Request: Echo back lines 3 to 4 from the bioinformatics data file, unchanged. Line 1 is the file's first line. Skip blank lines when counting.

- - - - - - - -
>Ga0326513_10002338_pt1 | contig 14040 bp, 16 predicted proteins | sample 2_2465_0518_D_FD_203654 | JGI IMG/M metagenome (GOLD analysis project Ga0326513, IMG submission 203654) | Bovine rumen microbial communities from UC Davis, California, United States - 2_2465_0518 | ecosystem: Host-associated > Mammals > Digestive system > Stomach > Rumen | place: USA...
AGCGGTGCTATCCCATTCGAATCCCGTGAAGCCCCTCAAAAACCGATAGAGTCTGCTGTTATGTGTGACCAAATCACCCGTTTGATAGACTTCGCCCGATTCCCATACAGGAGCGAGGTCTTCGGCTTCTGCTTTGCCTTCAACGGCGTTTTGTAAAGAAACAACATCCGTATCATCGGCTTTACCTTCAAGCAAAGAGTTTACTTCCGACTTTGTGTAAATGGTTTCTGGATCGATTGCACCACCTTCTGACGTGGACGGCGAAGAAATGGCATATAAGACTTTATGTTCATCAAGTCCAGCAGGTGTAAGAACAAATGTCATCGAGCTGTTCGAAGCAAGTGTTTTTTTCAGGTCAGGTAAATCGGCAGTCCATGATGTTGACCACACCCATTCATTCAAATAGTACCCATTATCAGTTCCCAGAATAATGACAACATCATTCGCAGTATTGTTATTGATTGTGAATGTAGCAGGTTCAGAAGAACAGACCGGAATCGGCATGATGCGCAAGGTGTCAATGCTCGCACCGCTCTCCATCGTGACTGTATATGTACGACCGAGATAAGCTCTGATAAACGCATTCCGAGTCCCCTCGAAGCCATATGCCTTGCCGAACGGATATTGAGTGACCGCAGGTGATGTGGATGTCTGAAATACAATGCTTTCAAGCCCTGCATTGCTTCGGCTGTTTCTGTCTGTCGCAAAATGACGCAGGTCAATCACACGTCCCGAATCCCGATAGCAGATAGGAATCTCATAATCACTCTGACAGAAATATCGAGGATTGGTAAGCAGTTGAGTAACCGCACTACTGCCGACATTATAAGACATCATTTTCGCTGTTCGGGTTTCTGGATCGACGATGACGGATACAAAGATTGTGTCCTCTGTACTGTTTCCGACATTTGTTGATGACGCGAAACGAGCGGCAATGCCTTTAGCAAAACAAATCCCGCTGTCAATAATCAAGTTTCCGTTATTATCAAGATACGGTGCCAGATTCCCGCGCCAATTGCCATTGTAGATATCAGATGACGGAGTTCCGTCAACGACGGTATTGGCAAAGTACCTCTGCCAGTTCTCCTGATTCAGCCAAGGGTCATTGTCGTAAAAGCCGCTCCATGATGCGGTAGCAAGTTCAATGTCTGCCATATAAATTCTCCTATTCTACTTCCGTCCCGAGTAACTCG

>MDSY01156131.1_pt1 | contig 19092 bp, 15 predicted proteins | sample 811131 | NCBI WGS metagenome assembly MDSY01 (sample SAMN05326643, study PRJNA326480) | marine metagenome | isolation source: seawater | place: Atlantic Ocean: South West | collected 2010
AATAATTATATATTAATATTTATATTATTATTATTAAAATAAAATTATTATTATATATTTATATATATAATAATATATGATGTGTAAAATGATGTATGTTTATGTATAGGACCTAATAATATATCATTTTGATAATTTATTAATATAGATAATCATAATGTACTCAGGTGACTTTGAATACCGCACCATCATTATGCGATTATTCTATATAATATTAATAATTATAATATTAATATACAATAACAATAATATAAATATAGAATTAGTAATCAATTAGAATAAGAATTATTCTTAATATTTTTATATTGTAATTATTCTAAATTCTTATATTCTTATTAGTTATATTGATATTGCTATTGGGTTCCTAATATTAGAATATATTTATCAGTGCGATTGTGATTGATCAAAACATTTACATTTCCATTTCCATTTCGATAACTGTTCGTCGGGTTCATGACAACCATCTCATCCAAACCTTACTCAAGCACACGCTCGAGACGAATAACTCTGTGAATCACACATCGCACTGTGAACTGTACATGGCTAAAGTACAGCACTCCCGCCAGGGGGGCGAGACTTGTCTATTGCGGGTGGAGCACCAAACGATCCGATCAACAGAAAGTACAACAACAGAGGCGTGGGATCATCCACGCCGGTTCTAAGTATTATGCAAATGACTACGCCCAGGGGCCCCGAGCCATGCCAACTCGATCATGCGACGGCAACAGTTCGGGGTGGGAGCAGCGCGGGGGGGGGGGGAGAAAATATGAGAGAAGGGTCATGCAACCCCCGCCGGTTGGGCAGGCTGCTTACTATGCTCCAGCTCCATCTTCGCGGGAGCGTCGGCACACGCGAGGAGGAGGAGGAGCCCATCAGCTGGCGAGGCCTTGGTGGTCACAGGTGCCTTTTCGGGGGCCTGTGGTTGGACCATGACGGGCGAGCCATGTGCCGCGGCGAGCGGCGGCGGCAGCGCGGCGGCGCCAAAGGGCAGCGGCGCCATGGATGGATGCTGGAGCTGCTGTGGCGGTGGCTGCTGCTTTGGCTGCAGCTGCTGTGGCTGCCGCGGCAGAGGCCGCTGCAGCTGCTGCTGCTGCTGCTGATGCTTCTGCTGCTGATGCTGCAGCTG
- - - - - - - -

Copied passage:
>MDSY01156131.1_pt1 | contig 19092 bp, 15 predicted proteins | sample 811131 | NCBI WGS metagenome assembly MDSY01 (sample SAMN05326643, study PRJNA326480) | marine metagenome | isolation source: seawater | place: Atlantic Ocean: South West | collected 2010
AATAATTATATATTAATATTTATATTATTATTATTAAAATAAAATTATTATTATATATTTATATATATAATAATATATGATGTGTAAAATGATGTATGTTTATGTATAGGACCTAATAATATATCATTTTGATAATTTATTAATATAGATAATCATAATGTACTCAGGTGACTTTGAATACCGCACCATCATTATGCGATTATTCTATATAATATTAATAATTATAATATTAATATACAATAACAATAATATAAATATAGAATTAGTAATCAATTAGAATAAGAATTATTCTTAATATTTTTATATTGTAATTATTCTAAATTCTTATATTCTTATTAGTTATATTGATATTGCTATTGGGTTCCTAATATTAGAATATATTTATCAGTGCGATTGTGATTGATCAAAACATTTACATTTCCATTTCCATTTCGATAACTGTTCGTCGGGTTCATGACAACCATCTCATCCAAACCTTACTCAAGCACACGCTCGAGACGAATAACTCTGTGAATCACACATCGCACTGTGAACTGTACATGGCTAAAGTACAGCACTCCCGCCAGGGGGGCGAGACTTGTCTATTGCGGGTGGAGCACCAAACGATCCGATCAACAGAAAGTACAACAACAGAGGCGTGGGATCATCCACGCCGGTTCTAAGTATTATGCAAATGACTACGCCCAGGGGCCCCGAGCCATGCCAACTCGATCATGCGACGGCAACAGTTCGGGGTGGGAGCAGCGCGGGGGGGGGGGGAGAAAATATGAGAGAAGGGTCATGCAACCCCCGCCGGTTGGGCAGGCTGCTTACTATGCTCCAGCTCCATCTTCGCGGGAGCGTCGGCACACGCGAGGAGGAGGAGGAGCCCATCAGCTGGCGAGGCCTTGGTGGTCACAGGTGCCTTTTCGGGGGCCTGTGGTTGGACCATGACGGGCGAGCCATGTGCCGCGGCGAGCGGCGGCGGCAGCGCGGCGGCGCCAAAGGGCAGCGGCGCCATGGATGGATGCTGGAGCTGCTGTGGCGGTGGCTGCTGCTTTGGCTGCAGCTGCTGTGGCTGCCGCGGCAGAGGCCGCTGCAGCTGCTGCTGCTGCTGCTGATGCTTCTGCTGCTGATGCTGCAGCTG